When children with asthma become obese, airway obstruction worsens

Published Online: July 8, 2015

Both obesity and asthma are increasing in incidence and prevalence in the United States. While studies have demonstrated higher rates of asthma in obese individuals compared to normal weight controls for both children and adults, and that obesity is associated with worse control and a lower quality of life, few studies have examined how developing obesity in early adulthood affects the course of asthma.

Strunk et al. report in The Journal of Allergy and Clinical Immunology: In Practice an analysis of 771 subjects with mild-moderate asthma who were not obese when enrolled in the Childhood Asthma Management Program at ages 5-12 years and were then followed to age > 20 years. For visits at ages > 20 years, spirometry values and asthma symptom scores and prednisone exposure were compared between 579 subjects who were non-obese at all visits and 151 who were obese (adult definition of BMI > 30 kg/m2) on at least one visit. Compared to participants who were non-obese, those who became obese had significant decreases in FEV1/FVC and FEV1, without differences in FVC during visits at ages > 20 years. For each unit increase of BMI, FEV1 percent predicted decreased by 0.29. The relationship between BMI and lung function did not differ when adjusted for sex or BMI at baseline. Asthma impairment (symptom scores) and risk (prednisone use) did not differ between the two groups.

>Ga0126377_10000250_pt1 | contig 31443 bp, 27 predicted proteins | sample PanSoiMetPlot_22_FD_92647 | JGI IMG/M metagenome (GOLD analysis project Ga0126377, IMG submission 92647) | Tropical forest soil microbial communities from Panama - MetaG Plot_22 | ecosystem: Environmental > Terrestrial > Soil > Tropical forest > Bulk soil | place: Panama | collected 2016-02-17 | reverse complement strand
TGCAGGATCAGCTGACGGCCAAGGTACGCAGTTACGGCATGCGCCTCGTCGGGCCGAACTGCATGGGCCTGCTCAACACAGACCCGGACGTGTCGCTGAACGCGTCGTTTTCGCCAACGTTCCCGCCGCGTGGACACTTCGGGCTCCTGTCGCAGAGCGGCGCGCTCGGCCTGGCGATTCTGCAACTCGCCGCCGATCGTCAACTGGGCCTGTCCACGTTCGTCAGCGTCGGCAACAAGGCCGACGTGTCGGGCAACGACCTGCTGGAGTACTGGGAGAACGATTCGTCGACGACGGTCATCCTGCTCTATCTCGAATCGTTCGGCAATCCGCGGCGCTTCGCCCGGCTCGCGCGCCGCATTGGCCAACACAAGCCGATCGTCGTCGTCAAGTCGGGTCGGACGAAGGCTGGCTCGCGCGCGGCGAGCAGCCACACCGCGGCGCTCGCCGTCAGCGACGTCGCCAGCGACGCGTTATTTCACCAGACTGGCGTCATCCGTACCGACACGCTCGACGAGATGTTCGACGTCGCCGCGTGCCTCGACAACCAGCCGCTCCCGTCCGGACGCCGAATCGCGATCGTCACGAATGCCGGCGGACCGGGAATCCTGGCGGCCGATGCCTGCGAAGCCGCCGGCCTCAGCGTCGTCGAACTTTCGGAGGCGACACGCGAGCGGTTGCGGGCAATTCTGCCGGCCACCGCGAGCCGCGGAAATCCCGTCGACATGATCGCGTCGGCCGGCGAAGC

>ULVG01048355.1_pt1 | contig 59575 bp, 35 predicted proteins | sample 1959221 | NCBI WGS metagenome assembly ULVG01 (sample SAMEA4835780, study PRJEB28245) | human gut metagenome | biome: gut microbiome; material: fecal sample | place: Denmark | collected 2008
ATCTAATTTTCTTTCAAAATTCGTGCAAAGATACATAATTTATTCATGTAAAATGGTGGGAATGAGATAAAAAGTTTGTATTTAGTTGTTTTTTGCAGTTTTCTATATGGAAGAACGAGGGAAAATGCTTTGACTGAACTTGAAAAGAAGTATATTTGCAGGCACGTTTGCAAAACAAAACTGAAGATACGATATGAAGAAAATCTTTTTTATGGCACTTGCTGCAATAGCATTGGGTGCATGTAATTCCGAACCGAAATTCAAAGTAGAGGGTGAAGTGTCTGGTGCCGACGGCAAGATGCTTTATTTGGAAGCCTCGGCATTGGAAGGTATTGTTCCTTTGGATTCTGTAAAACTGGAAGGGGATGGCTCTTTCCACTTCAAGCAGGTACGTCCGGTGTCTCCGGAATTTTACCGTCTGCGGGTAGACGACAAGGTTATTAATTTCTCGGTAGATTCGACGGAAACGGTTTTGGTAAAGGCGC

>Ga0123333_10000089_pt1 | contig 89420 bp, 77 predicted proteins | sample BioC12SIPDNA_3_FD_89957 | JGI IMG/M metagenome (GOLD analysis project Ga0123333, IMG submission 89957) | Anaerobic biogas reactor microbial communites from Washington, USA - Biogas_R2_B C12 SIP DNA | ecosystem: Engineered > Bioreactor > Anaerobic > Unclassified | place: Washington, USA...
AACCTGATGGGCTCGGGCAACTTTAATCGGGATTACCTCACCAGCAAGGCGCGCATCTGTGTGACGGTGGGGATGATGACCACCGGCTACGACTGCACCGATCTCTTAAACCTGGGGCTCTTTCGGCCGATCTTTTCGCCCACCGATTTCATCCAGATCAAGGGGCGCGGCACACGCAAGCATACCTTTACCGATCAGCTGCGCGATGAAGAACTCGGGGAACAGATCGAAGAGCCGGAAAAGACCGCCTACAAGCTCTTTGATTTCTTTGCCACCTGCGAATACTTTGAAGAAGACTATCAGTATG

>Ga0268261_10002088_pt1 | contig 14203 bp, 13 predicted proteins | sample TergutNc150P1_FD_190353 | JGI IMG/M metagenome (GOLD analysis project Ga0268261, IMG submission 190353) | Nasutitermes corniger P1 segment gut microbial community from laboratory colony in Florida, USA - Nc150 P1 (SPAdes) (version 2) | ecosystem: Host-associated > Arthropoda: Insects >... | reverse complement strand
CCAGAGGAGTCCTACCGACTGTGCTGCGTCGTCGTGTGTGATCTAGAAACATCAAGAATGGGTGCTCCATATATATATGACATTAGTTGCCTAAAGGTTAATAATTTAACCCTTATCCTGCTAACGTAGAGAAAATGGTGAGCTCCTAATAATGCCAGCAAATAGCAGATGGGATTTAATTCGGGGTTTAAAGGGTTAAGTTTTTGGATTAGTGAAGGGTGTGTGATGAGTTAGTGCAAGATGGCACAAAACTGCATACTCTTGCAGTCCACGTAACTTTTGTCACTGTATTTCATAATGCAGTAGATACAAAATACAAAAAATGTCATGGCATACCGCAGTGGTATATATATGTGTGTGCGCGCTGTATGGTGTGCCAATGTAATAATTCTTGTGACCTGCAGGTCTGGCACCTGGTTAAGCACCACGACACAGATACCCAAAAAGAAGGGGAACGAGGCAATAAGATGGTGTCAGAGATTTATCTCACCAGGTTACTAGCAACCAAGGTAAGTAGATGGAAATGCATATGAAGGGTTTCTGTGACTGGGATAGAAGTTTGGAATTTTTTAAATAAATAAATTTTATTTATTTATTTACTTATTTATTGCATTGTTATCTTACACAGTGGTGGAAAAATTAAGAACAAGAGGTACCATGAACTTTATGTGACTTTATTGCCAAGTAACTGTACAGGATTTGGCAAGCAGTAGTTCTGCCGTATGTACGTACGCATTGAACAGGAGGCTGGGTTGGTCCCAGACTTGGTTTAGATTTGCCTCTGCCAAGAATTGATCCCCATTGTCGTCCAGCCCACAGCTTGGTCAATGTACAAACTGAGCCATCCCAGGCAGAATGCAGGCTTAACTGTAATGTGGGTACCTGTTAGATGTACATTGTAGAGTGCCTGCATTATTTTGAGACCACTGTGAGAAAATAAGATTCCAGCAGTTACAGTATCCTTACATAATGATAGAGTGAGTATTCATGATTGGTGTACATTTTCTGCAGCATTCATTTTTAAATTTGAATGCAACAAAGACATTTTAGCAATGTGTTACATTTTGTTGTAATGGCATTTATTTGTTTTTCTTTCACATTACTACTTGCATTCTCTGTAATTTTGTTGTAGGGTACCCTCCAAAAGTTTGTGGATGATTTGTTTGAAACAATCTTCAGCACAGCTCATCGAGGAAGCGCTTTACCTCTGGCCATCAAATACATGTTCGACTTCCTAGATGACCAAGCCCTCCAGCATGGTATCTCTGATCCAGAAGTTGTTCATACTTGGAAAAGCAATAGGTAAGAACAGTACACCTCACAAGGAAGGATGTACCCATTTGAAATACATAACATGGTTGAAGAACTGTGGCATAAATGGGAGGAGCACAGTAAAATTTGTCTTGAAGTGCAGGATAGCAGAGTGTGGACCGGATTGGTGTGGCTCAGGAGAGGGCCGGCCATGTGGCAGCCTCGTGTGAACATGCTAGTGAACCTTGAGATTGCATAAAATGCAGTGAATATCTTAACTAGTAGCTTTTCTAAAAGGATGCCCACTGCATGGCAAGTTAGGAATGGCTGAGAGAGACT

Becoming obese in early adulthood was associated with increased airway obstruction. The pulmonary function changes in the obese group during young adulthood were not associated with increased symptoms or exacerbation risk. However, the association between obesity and overall worsening of asthma control in adults suggests that obesity in young adults observed in CAMP may progress to having worsening asthma due to their obesity later in life. As those in the CAMP cohort who were obese in early adulthood differentiated themselves at school age with a higher BMI percentile, school age children with mild-moderate asthma who have a BMI indicative of an overweight status may represent an at risk group requiring careful monitoring of weight gain and early education about diet and exercise.

The Journal of Allergy and Clinical Immunology: In Practice is an official journal of the AAAAI, focusing on practical information for the practicing clinician.

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